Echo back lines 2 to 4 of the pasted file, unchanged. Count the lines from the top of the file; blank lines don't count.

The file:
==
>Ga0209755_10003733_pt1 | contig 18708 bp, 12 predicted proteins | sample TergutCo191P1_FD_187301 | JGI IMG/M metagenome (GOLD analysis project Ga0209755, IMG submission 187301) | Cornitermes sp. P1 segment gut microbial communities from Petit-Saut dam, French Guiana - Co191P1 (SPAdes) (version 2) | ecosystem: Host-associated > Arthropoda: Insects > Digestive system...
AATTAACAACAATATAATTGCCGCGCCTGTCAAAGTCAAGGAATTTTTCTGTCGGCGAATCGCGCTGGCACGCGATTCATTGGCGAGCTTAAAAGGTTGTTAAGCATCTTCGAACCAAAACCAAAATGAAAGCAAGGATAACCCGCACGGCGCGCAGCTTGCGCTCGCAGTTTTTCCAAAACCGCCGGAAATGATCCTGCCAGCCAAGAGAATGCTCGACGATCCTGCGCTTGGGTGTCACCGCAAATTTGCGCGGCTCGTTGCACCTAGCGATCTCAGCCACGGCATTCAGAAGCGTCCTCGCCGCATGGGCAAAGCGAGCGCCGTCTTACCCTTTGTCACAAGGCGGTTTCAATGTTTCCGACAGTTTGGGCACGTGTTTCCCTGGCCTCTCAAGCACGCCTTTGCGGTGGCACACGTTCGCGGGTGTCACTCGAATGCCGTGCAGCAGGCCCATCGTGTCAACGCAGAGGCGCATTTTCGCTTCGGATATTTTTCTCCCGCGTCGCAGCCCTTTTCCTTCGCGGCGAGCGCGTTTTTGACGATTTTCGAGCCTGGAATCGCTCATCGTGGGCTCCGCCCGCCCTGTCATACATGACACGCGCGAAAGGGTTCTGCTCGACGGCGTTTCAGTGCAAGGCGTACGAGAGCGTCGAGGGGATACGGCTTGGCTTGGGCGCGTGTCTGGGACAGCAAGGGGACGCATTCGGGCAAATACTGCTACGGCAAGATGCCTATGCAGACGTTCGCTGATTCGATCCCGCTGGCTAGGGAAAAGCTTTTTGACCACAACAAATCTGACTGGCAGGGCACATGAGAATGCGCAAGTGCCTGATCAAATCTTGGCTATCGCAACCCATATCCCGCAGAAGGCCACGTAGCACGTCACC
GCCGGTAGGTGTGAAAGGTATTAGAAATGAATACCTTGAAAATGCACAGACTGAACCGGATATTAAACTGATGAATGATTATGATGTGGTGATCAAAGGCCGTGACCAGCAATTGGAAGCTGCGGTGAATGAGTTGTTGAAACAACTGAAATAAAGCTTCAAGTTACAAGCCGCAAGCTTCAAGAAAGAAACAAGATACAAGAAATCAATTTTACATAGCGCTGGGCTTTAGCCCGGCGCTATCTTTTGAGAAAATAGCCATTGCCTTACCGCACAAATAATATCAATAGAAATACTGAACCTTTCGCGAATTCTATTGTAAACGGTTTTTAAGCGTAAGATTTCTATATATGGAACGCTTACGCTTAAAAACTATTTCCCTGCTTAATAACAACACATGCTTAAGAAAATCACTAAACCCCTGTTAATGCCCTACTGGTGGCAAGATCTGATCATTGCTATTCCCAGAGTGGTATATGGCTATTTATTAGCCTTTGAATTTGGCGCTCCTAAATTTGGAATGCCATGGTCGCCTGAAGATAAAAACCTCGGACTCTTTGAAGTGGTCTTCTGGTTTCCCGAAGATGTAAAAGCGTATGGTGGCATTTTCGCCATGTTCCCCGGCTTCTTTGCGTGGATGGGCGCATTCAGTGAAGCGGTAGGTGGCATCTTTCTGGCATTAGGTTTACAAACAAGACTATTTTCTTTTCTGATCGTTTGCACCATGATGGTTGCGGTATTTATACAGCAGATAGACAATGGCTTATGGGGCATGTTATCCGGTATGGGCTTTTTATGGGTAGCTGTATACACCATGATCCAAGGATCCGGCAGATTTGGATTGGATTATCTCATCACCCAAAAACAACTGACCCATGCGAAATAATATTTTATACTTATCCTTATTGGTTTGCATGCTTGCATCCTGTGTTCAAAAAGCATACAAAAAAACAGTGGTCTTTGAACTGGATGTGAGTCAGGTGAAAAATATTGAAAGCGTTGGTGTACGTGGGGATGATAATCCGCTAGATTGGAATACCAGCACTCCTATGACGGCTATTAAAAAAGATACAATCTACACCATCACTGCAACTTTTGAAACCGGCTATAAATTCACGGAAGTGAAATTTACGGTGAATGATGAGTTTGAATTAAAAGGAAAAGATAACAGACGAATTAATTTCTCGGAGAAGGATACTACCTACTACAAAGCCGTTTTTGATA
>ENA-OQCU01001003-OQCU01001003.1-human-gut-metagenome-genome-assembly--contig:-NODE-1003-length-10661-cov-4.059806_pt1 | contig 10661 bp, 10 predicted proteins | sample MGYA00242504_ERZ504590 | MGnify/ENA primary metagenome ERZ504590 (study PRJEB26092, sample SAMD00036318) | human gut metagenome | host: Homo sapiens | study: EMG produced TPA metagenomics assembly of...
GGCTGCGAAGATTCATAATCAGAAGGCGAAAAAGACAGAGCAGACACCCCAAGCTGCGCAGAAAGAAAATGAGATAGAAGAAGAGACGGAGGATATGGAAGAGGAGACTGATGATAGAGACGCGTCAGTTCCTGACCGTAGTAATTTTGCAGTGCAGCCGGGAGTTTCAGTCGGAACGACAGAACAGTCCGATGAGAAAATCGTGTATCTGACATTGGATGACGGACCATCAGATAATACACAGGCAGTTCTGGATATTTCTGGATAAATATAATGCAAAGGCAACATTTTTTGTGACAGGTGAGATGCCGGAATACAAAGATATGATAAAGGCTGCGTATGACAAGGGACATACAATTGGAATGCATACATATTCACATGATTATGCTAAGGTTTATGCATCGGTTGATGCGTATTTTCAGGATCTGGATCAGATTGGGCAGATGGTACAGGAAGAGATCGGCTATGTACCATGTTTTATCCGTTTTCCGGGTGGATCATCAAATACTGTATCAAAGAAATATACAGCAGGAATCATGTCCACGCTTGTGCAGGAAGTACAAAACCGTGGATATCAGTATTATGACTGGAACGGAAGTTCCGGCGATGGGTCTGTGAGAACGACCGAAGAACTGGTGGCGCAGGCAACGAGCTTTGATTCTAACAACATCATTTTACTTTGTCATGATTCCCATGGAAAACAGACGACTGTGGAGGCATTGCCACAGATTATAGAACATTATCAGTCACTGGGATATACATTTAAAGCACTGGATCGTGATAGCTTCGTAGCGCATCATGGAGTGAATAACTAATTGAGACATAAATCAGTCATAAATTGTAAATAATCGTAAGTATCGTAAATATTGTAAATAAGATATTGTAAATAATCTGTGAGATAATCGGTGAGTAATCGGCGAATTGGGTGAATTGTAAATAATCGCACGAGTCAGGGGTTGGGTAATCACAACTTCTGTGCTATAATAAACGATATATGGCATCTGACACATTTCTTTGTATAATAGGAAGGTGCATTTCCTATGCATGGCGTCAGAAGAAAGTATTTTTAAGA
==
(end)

AATTAACAACAATATAATTGCCGCGCCTGTCAAAGTCAAGGAATTTTTCTGTCGGCGAATCGCGCTGGCACGCGATTCATTGGCGAGCTTAAAAGGTTGTTAAGCATCTTCGAACCAAAACCAAAATGAAAGCAAGGATAACCCGCACGGCGCGCAGCTTGCGCTCGCAGTTTTTCCAAAACCGCCGGAAATGATCCTGCCAGCCAAGAGAATGCTCGACGATCCTGCGCTTGGGTGTCACCGCAAATTTGCGCGGCTCGTTGCACCTAGCGATCTCAGCCACGGCATTCAGAAGCGTCCTCGCCGCATGGGCAAAGCGAGCGCCGTCTTACCCTTTGTCACAAGGCGGTTTCAATGTTTCCGACAGTTTGGGCACGTGTTTCCCTGGCCTCTCAAGCACGCCTTTGCGGTGGCACACGTTCGCGGGTGTCACTCGAATGCCGTGCAGCAGGCCCATCGTGTCAACGCAGAGGCGCATTTTCGCTTCGGATATTTTTCTCCCGCGTCGCAGCCCTTTTCCTTCGCGGCGAGCGCGTTTTTGACGATTTTCGAGCCTGGAATCGCTCATCGTGGGCTCCGCCCGCCCTGTCATACATGACACGCGCGAAAGGGTTCTGCTCGACGGCGTTTCAGTGCAAGGCGTACGAGAGCGTCGAGGGGATACGGCTTGGCTTGGGCGCGTGTCTGGGACAGCAAGGGGACGCATTCGGGCAAATACTGCTACGGCAAGATGCCTATGCAGACGTTCGCTGATTCGATCCCGCTGGCTAGGGAAAAGCTTTTTGACCACAACAAATCTGACTGGCAGGGCACATGAGAATGCGCAAGTGCCTGATCAAATCTTGGCTATCGCAACCCATATCCCGCAGAAGGCCACGTAGCACGTCACC
GCCGGTAGGTGTGAAAGGTATTAGAAATGAATACCTTGAAAATGCACAGACTGAACCGGATATTAAACTGATGAATGATTATGATGTGGTGATCAAAGGCCGTGACCAGCAATTGGAAGCTGCGGTGAATGAGTTGTTGAAACAACTGAAATAAAGCTTCAAGTTACAAGCCGCAAGCTTCAAGAAAGAAACAAGATACAAGAAATCAATTTTACATAGCGCTGGGCTTTAGCCCGGCGCTATCTTTTGAGAAAATAGCCATTGCCTTACCGCACAAATAATATCAATAGAAATACTGAACCTTTCGCGAATTCTATTGTAAACGGTTTTTAAGCGTAAGATTTCTATATATGGAACGCTTACGCTTAAAAACTATTTCCCTGCTTAATAACAACACATGCTTAAGAAAATCACTAAACCCCTGTTAATGCCCTACTGGTGGCAAGATCTGATCATTGCTATTCCCAGAGTGGTATATGGCTATTTATTAGCCTTTGAATTTGGCGCTCCTAAATTTGGAATGCCATGGTCGCCTGAAGATAAAAACCTCGGACTCTTTGAAGTGGTCTTCTGGTTTCCCGAAGATGTAAAAGCGTATGGTGGCATTTTCGCCATGTTCCCCGGCTTCTTTGCGTGGATGGGCGCATTCAGTGAAGCGGTAGGTGGCATCTTTCTGGCATTAGGTTTACAAACAAGACTATTTTCTTTTCTGATCGTTTGCACCATGATGGTTGCGGTATTTATACAGCAGATAGACAATGGCTTATGGGGCATGTTATCCGGTATGGGCTTTTTATGGGTAGCTGTATACACCATGATCCAAGGATCCGGCAGATTTGGATTGGATTATCTCATCACCCAAAAACAACTGACCCATGCGAAATAATATTTTATACTTATCCTTATTGGTTTGCATGCTTGCATCCTGTGTTCAAAAAGCATACAAAAAAACAGTGGTCTTTGAACTGGATGTGAGTCAGGTGAAAAATATTGAAAGCGTTGGTGTACGTGGGGATGATAATCCGCTAGATTGGAATACCAGCACTCCTATGACGGCTATTAAAAAAGATACAATCTACACCATCACTGCAACTTTTGAAACCGGCTATAAATTCACGGAAGTGAAATTTACGGTGAATGATGAGTTTGAATTAAAAGGAAAAGATAACAGACGAATTAATTTCTCGGAGAAGGATACTACCTACTACAAAGCCGTTTTTGATA
>ENA-OQCU01001003-OQCU01001003.1-human-gut-metagenome-genome-assembly--contig:-NODE-1003-length-10661-cov-4.059806_pt1 | contig 10661 bp, 10 predicted proteins | sample MGYA00242504_ERZ504590 | MGnify/ENA primary metagenome ERZ504590 (study PRJEB26092, sample SAMD00036318) | human gut metagenome | host: Homo sapiens | study: EMG produced TPA metagenomics assembly of...